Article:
It is interesting to note that the world as we know it is functioning in the b'dieved - second best, or plan B – mode. Initially, man was to be eternal, and the phenomenon of death was not to be in this world. Adam and Chava sinned, however, and death became part of life. We were given a second chance at Sinai, as the Gemara (Avodah Zarah 22b) teaches that at Sinai “paska zu hamasan - the impurities and negative consequences of sin were removed from them.” Upon receiving the Torah the nation of Israel was, "kulach yaffa ra'ayazi u'mum ein bach - beautiful my beloved, blemish free." This is understood by Chazal to mean that all the sick were healed at Sinai and the Torah literally revitalized them. Had they not sinned with the golden calf, man could once again live eternally. Such is the power of Torah.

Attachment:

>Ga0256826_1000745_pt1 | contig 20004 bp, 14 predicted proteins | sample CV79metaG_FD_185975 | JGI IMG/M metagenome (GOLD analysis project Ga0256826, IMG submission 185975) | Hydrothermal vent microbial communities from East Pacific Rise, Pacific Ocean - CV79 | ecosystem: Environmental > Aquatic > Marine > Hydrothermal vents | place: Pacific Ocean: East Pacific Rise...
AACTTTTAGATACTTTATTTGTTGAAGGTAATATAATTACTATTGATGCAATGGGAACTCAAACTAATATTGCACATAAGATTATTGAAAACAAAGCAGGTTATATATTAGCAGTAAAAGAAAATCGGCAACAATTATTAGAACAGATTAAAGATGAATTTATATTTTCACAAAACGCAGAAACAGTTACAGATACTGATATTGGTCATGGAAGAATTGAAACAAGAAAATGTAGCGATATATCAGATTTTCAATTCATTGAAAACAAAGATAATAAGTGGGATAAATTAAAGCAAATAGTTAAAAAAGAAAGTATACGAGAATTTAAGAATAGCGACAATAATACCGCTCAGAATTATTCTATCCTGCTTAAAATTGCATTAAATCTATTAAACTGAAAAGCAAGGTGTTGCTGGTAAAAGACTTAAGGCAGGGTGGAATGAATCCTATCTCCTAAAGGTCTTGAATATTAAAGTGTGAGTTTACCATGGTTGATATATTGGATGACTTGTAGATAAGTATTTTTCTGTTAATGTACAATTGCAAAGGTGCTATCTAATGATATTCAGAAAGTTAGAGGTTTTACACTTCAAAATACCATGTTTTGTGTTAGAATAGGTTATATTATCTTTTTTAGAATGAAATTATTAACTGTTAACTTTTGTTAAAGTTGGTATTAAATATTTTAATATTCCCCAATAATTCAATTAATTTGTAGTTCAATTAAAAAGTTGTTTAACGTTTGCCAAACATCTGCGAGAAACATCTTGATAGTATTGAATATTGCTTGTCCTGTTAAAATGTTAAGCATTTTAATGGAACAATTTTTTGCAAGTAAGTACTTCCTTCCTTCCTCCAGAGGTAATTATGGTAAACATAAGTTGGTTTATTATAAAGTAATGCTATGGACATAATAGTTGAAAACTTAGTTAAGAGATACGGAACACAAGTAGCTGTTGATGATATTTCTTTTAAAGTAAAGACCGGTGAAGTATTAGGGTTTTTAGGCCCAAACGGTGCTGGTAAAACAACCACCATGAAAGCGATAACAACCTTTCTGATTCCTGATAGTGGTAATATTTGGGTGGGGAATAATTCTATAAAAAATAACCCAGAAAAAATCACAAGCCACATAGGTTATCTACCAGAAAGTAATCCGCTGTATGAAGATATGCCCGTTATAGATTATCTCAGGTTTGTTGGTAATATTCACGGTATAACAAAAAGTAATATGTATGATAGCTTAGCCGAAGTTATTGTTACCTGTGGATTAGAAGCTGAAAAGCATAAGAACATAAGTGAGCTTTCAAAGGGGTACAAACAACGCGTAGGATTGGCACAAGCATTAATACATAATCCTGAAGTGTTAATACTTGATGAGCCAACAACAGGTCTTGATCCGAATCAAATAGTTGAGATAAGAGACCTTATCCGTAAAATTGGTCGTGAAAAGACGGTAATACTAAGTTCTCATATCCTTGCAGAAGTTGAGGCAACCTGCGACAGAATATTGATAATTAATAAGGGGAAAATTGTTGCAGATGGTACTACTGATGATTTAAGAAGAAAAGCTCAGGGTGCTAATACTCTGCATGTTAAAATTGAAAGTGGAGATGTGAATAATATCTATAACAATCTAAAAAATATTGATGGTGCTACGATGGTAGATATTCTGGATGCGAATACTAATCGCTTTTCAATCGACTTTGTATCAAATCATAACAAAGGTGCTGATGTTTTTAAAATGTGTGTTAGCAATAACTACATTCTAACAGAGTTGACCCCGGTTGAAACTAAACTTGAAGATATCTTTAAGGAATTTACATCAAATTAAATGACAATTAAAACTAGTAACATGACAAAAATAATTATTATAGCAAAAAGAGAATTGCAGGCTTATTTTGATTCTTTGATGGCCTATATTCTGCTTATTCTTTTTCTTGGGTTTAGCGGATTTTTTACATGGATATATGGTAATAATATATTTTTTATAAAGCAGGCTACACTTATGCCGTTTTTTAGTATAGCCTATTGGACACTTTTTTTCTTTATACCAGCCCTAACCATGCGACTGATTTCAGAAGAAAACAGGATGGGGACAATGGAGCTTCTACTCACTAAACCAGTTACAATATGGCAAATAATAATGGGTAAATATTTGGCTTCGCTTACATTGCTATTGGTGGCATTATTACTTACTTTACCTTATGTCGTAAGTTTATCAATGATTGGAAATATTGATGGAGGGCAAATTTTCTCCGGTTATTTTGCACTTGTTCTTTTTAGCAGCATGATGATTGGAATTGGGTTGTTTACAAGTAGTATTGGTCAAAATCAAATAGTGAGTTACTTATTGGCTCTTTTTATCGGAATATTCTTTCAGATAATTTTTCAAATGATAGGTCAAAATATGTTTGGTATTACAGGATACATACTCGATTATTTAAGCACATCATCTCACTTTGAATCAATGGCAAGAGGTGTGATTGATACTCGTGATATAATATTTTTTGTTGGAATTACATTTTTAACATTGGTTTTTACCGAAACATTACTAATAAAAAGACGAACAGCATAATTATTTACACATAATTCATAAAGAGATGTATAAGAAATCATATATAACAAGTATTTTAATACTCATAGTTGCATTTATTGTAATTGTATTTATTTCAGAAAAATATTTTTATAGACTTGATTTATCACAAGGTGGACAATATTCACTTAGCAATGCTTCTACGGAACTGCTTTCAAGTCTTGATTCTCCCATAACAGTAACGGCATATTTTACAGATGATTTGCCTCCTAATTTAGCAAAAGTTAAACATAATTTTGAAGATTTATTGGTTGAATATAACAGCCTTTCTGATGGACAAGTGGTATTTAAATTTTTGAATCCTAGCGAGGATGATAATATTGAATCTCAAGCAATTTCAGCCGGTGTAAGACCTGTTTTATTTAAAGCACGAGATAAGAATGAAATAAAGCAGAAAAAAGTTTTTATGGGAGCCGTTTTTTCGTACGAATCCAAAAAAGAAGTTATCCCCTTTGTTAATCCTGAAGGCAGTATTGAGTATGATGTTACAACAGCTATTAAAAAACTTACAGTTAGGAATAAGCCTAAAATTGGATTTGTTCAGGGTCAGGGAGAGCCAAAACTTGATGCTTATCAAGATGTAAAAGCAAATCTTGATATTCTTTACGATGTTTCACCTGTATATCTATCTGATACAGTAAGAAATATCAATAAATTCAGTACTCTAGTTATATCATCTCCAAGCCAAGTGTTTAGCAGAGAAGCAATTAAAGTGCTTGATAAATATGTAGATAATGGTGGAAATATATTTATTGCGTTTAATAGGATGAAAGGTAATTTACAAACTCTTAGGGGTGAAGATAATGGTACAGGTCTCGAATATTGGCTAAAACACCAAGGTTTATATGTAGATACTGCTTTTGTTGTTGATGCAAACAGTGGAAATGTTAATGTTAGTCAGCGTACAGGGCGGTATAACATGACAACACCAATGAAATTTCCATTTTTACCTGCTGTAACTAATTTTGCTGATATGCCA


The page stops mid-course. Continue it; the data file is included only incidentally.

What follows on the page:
In addition, not only does Torah fill the void of spirituality that sets in as a result of death, thereby emulating the eifer ha’parah (the ash of the parah adumah that was to be sprinkled on the third day), but it also serves as the vehicle for future resurrection. The Gemara (Kesubos 111b) cites Isaiah (26:19), "hekitzu v'raninu shochnei afar ki tal oros talecha - awake and shout for joy you who dwell in the dust, for your dew is like the dew on fresh ground” and homiletically explains it to mean that your light, Torah, is what will resurrect you and once again give you life. The Talmud states quite unequivocally that a Jew who is not connected to Torah will not be resurrected. When the Torah says (Devarim 30:20), "for He is your life and length of your days" this is no exaggeration!